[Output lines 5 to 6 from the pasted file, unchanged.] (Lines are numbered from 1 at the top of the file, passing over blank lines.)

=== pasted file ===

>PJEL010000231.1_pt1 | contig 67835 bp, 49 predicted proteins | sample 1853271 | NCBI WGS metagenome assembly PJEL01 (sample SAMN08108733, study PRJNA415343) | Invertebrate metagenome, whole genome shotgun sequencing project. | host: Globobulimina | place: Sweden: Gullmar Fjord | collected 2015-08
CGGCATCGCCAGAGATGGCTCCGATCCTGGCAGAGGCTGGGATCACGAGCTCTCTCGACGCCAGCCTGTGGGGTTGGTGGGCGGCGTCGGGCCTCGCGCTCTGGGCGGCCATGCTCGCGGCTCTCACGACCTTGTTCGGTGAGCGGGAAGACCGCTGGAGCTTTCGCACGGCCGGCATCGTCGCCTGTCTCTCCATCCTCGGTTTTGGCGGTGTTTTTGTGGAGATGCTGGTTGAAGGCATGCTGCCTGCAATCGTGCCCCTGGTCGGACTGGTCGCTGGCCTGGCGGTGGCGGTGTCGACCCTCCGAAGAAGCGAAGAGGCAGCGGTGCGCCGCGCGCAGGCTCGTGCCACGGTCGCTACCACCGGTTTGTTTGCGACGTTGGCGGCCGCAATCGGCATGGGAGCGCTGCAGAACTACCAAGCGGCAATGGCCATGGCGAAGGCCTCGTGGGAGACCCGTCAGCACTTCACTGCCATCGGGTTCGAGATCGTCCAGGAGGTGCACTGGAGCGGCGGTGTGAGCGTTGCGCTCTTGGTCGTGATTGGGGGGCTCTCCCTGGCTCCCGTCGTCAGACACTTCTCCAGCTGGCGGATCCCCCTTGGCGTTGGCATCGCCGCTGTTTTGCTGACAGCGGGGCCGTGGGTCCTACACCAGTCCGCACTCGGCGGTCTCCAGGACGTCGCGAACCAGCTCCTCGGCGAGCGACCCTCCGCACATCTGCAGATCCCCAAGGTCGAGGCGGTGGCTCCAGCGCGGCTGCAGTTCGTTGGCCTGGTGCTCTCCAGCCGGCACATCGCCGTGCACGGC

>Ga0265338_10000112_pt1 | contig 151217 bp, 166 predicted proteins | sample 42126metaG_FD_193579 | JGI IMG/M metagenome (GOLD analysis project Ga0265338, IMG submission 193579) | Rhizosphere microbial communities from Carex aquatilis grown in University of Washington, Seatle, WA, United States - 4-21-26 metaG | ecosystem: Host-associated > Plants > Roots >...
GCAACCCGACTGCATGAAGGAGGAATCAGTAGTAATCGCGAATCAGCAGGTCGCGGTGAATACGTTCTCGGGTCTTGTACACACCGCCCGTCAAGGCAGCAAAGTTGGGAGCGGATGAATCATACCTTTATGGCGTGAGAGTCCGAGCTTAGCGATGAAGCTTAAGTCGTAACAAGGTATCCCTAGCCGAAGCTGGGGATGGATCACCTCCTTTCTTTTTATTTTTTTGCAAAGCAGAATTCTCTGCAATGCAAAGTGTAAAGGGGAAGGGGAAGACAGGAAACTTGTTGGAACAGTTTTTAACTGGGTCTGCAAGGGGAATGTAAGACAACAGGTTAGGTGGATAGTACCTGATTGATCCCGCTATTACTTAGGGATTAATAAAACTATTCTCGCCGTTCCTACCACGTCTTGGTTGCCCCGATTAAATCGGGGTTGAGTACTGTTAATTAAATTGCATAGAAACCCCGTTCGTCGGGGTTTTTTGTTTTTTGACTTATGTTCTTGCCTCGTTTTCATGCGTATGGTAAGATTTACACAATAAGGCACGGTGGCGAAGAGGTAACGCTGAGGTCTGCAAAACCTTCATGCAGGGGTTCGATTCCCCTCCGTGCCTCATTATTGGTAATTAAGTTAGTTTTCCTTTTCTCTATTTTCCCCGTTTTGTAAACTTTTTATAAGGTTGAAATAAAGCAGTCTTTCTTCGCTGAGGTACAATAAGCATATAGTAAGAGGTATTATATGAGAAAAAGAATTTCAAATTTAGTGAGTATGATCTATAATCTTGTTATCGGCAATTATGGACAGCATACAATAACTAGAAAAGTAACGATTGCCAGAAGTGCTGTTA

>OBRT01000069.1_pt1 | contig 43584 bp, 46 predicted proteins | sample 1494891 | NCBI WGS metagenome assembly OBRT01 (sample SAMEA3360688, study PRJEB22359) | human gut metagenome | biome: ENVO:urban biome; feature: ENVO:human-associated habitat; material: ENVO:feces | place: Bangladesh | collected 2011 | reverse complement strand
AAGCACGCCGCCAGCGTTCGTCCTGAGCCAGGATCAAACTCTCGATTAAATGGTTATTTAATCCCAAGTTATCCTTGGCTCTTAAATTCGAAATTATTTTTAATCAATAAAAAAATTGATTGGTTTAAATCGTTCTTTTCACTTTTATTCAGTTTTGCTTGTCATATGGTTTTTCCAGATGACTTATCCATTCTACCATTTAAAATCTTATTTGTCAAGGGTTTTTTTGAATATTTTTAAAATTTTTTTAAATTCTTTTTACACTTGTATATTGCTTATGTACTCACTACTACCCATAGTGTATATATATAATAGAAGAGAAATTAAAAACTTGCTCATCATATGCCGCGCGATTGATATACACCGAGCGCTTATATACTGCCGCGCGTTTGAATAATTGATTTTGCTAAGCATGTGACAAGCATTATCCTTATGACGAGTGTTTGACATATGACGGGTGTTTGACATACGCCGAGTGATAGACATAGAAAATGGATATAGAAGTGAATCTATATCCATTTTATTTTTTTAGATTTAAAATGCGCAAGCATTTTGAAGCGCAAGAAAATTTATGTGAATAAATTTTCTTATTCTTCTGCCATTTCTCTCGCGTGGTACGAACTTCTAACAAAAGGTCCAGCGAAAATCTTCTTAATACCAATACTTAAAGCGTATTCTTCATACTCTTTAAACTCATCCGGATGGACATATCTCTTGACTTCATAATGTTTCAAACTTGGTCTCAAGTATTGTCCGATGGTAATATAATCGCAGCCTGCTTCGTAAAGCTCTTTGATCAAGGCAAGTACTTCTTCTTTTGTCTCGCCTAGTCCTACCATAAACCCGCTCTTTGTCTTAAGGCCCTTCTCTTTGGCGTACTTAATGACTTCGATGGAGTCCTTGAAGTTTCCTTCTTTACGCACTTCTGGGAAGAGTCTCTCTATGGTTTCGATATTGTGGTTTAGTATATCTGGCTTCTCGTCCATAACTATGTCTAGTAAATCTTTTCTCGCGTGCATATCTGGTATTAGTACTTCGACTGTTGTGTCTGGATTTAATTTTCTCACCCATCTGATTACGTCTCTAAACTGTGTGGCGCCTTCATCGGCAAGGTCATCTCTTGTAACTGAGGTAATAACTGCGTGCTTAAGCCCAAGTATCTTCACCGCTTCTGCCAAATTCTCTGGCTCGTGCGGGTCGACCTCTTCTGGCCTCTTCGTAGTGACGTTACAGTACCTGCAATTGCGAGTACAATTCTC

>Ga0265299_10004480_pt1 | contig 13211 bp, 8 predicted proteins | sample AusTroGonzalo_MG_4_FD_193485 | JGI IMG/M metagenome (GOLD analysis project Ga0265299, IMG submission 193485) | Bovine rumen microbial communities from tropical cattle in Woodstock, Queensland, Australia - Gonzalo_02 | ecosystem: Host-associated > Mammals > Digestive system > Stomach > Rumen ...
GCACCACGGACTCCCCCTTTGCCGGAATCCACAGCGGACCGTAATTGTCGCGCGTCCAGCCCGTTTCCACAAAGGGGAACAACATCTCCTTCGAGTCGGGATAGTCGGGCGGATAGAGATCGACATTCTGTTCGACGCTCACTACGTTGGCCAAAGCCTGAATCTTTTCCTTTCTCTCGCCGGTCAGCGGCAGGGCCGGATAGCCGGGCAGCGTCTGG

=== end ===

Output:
>OBRT01000069.1_pt1 | contig 43584 bp, 46 predicted proteins | sample 1494891 | NCBI WGS metagenome assembly OBRT01 (sample SAMEA3360688, study PRJEB22359) | human gut metagenome | biome: ENVO:urban biome; feature: ENVO:human-associated habitat; material: ENVO:feces | place: Bangladesh | collected 2011 | reverse complement strand
AAGCACGCCGCCAGCGTTCGTCCTGAGCCAGGATCAAACTCTCGATTAAATGGTTATTTAATCCCAAGTTATCCTTGGCTCTTAAATTCGAAATTATTTTTAATCAATAAAAAAATTGATTGGTTTAAATCGTTCTTTTCACTTTTATTCAGTTTTGCTTGTCATATGGTTTTTCCAGATGACTTATCCATTCTACCATTTAAAATCTTATTTGTCAAGGGTTTTTTTGAATATTTTTAAAATTTTTTTAAATTCTTTTTACACTTGTATATTGCTTATGTACTCACTACTACCCATAGTGTATATATATAATAGAAGAGAAATTAAAAACTTGCTCATCATATGCCGCGCGATTGATATACACCGAGCGCTTATATACTGCCGCGCGTTTGAATAATTGATTTTGCTAAGCATGTGACAAGCATTATCCTTATGACGAGTGTTTGACATATGACGGGTGTTTGACATACGCCGAGTGATAGACATAGAAAATGGATATAGAAGTGAATCTATATCCATTTTATTTTTTTAGATTTAAAATGCGCAAGCATTTTGAAGCGCAAGAAAATTTATGTGAATAAATTTTCTTATTCTTCTGCCATTTCTCTCGCGTGGTACGAACTTCTAACAAAAGGTCCAGCGAAAATCTTCTTAATACCAATACTTAAAGCGTATTCTTCATACTCTTTAAACTCATCCGGATGGACATATCTCTTGACTTCATAATGTTTCAAACTTGGTCTCAAGTATTGTCCGATGGTAATATAATCGCAGCCTGCTTCGTAAAGCTCTTTGATCAAGGCAAGTACTTCTTCTTTTGTCTCGCCTAGTCCTACCATAAACCCGCTCTTTGTCTTAAGGCCCTTCTCTTTGGCGTACTTAATGACTTCGATGGAGTCCTTGAAGTTTCCTTCTTTACGCACTTCTGGGAAGAGTCTCTCTATGGTTTCGATATTGTGGTTTAGTATATCTGGCTTCTCGTCCATAACTATGTCTAGTAAATCTTTTCTCGCGTGCATATCTGGTATTAGTACTTCGACTGTTGTGTCTGGATTTAATTTTCTCACCCATCTGATTACGTCTCTAAACTGTGTGGCGCCTTCATCGGCAAGGTCATCTCTTGTAACTGAGGTAATAACTGCGTGCTTAAGCCCAAGTATCTTCACCGCTTCTGCCAAATTCTCTGGCTCGTGCGGGTCGACCTCTTCTGGCCTCTTCGTAGTGACGTTACAGTACCTGCAATTGCGAGTACAATTCTC